Tuesday, January 13, 2009

Alternative Seed Sources

Not everyone can, or is comfortable with shopping online, so sometimes getting the seeds you want can be a challenge.

The trip to the local home improvement store garden center, or the seed rack at the local hardware store sometimes is less than satisfying. Sometimes you just want to expand your horizon when it comes to the crops you grow on your own little plot of ground.

Enter your local supermarket and natural food store.

Many of the corporate chains have joined the bandwagon when it comes to offering "organic", vegetarian, and even vegan foods to their customers. In many stores, one will find an isle or two with organic foods including things like wheat berries, lentils, barley, wild rice, etc. Usually the seeds are in bulk bins.

They haven't been processed and are raw. That means, in many cases, the seeds are viable.

It's true. I'm running a test right now on stuff I bought out of the bins at the Raley's in a neighboring city.

So far, the wheat, lentils, quinoa, navy beans, barley, soy and flax have germinated and are growing! The only disappointment is the sesame seeds, but I haven't given up hope as the seeds have only been in the starter peat cups since Sunday. Three days, and these things are growing!

Frankly, I'm amazed at their progress. Especially since it is the middle of January.

The Raley's I visited is somewhat limited on the seed foods they have available. I'm going to have to visit a Whole Foods or one of the larger natural food stores when I get over into the San Francisco Bay Area the next time. I want to get some amaranth, rye, millet, and maybe some oats!

Now granted, the navy beans aren't exactly hard to come by. The local hardware store had packages of seed for about $2.00. It felt like maybe a dozen in the package. I bought an entire pound of the navy beans for $2.54. I'm not even going to attempt to count what is in that sack! So, it might actually be more cost effective to buy some of your seed from the organic food section of your local grocer!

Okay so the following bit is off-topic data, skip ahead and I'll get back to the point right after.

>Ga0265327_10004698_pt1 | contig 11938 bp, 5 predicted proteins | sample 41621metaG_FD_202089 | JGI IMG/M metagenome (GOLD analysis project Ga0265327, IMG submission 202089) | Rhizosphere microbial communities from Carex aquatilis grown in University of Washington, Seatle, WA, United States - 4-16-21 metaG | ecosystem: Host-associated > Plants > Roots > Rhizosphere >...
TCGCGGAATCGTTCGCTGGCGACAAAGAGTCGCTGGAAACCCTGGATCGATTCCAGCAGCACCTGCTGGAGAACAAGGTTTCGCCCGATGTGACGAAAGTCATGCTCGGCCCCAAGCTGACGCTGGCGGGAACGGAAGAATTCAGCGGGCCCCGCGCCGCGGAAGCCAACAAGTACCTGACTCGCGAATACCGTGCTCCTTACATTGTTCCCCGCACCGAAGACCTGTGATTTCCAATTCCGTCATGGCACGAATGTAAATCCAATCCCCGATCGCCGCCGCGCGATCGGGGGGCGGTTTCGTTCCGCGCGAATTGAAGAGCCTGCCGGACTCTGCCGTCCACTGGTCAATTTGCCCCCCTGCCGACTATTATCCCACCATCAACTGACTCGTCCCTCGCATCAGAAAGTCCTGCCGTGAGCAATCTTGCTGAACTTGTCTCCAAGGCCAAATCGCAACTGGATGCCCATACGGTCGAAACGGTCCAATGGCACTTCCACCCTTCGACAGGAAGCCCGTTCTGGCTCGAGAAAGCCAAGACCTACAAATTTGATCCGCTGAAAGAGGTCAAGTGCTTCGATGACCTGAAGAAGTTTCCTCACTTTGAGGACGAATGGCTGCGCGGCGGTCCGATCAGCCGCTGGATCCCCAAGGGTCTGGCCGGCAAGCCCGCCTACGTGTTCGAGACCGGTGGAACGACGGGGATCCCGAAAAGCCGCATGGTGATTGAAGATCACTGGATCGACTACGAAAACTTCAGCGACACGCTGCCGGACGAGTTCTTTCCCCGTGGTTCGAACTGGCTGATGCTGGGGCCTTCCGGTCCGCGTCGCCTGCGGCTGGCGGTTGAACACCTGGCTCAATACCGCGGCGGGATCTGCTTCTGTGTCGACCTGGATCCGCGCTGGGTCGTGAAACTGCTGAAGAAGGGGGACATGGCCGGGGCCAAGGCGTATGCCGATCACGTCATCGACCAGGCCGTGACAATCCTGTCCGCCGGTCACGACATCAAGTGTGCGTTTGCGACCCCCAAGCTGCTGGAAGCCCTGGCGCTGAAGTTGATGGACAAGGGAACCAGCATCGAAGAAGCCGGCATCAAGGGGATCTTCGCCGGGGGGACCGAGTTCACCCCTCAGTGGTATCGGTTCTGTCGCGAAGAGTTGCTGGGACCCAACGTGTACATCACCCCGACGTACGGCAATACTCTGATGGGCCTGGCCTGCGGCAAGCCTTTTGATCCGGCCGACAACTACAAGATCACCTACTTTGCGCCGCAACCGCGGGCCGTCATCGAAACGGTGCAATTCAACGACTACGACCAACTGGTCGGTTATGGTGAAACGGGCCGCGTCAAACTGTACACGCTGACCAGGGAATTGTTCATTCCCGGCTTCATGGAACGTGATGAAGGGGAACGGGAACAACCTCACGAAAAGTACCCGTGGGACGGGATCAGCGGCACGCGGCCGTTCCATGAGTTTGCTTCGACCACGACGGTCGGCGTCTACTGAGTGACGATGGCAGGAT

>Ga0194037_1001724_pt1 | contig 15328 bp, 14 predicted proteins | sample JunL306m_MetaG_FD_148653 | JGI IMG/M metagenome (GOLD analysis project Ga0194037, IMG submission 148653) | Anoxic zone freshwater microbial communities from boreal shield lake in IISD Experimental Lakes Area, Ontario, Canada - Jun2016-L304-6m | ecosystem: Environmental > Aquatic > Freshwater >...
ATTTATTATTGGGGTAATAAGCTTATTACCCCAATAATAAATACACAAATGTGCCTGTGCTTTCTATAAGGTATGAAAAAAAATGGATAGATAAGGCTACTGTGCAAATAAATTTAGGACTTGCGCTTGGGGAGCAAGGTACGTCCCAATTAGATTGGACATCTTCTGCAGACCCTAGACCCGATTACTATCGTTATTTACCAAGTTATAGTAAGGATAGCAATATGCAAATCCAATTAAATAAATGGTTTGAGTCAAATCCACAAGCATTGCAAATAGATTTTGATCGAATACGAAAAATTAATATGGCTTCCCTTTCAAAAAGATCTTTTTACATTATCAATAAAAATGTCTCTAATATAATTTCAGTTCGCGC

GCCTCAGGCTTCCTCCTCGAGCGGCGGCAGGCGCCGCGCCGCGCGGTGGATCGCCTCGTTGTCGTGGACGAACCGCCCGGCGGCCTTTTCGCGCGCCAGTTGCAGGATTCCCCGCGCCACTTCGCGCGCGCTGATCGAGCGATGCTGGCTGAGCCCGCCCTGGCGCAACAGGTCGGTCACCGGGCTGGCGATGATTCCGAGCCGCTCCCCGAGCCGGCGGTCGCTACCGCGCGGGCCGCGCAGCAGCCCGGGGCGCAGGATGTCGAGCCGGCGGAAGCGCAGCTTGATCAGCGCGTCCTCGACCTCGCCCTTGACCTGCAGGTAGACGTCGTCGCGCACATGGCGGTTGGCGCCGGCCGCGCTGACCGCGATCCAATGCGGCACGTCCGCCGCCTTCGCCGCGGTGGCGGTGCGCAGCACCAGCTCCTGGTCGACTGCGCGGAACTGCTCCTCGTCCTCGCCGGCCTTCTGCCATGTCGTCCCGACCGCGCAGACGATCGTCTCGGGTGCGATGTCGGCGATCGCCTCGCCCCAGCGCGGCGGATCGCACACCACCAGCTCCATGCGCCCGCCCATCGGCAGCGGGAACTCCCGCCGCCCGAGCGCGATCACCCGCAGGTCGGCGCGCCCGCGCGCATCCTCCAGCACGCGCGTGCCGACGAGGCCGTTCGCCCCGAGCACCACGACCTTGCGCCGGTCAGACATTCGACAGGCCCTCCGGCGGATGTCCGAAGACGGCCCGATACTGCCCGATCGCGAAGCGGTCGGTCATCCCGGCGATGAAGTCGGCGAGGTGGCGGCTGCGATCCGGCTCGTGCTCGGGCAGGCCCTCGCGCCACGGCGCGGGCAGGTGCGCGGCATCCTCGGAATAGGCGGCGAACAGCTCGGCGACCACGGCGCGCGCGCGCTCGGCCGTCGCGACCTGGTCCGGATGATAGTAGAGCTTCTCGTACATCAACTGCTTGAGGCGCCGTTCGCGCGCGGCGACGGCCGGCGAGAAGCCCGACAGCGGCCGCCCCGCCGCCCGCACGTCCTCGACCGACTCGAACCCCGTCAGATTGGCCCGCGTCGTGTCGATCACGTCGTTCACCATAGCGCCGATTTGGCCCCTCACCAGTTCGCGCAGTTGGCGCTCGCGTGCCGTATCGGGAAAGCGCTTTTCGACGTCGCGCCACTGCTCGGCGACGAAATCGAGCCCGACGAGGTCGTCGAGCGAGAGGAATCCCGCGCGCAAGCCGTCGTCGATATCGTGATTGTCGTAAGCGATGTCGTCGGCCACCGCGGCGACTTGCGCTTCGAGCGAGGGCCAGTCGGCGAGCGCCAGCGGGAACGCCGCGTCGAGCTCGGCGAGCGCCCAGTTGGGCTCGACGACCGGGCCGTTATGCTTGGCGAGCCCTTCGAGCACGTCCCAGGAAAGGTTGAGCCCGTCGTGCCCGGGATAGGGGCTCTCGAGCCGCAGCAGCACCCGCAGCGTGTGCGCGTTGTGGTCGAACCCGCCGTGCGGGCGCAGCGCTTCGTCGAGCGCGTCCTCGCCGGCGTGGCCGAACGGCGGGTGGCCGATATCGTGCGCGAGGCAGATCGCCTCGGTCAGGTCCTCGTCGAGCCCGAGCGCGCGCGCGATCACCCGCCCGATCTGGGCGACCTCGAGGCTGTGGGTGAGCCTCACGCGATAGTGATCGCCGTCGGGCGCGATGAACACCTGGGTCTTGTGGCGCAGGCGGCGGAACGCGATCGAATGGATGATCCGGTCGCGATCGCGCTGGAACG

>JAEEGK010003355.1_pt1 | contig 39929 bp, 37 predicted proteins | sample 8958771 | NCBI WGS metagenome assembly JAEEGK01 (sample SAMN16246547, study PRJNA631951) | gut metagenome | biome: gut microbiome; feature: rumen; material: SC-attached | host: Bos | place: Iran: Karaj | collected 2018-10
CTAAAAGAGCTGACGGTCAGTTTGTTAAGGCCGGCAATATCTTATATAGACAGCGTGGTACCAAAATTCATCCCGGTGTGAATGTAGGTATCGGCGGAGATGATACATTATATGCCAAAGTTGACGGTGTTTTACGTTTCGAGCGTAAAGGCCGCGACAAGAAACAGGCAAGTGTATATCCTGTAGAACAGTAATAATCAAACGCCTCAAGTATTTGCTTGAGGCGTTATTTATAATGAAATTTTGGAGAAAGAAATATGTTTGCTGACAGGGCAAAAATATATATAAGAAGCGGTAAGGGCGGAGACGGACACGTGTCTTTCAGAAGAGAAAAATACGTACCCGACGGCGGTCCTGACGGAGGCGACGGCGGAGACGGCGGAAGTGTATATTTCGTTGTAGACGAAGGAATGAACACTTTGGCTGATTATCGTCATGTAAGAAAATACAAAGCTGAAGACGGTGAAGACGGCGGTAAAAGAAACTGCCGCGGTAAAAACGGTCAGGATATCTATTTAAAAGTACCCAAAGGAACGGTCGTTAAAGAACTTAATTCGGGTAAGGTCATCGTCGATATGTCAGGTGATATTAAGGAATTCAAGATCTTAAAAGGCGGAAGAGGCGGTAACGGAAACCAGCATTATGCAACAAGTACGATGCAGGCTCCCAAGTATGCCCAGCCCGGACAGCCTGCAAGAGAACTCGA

Don't forget to check out the fresh organic vegetable isle for seeds as well! You can buy wax beans and similar and save the seed from a few while making your evening meal. I've saved the seed out of many peppers that I have bought.

I'd really like to try growing wild rice, but unfortunately where I live it isn't practical. If you live near a stream, pond or lake, you might want to give it a shot!


Anonymous said...

Good idea! I bought some cranberry beans to try to germinate. The sesame seeds might have been toasted before packaging - were they labeled raw? Same for the oats. Wish I were closer to stores that sold amaranth & other grains.

Catman said...

Hey Stephanie,

Well, when I get some amaranth and some other grains, I'll let you know. A one pound bag is alot of seed. I'd be happy to share!

Catman said...

Oh, and the sesame seed isn't toasted. It's labeled as being raw....so I'll keep my fingers crossed!

Cygnus MacLlyr said...

Brother, I like the way you think!!!
buy organic-- probably supporting,at least to a degree, a local farmer/gardener--- cook a meal AND save seed!

Any seed having trouble, try a bottom heat source (I used a 'recycled' waterbed heating source once, adjustable thermostat and all). Especially needed if you are "starting' seed in a garage or cooler area.

Glad to hear of your successful "experiment"!

Great post, Bulls.

On the morrow...

Cygnus MacLlyr said...

Er... CATMAN... sorry 'bout that! sure you understand...(blushes...)

Bullseye said...

Would have never thought of that man, great idea. I'll check the organic isle at Kroger and see what I might come up with. This is great information Catman. Thank you brother.

Catman said...


No problem guy! My wife reads everyone's blogs and she gets confused.

She says we all sound like we're related.

Catman said...


My pleasure. Gotta find a way around all the roadblocks Monsanto and the government keeps throwing up trying to make us all dependent on them!

Anonymous said...

Excellent post CM...now here's a link you might fancy...how to grow rice in a bucket, it works!

I've added the link for you on my blog under the "how to" section:)

Ken said...

...great post...thanx for the links Brother...

Catman said...

Hi Molly,

Thanks, I'll have to head over to your site when I get home from work and read about growing rice in a bucket. I just hope it doesn't become a breeding ground for skeeters (mosquitoes). We have enough of those little bastards already.

Catman said...

Thanks, Ken.

I hope all is well over there on your home front!

Anonymous said...

Molly beat me to the bucket idea. It was a 4H project in the past. Just put a goldfish in, maybe one of those mosquito dunks or a frog & the mosquitoes should be gone. otoh Crowley's Ridge AR has a mosquito recipe contest at one of their festivals - grow your own contest ingredient. lol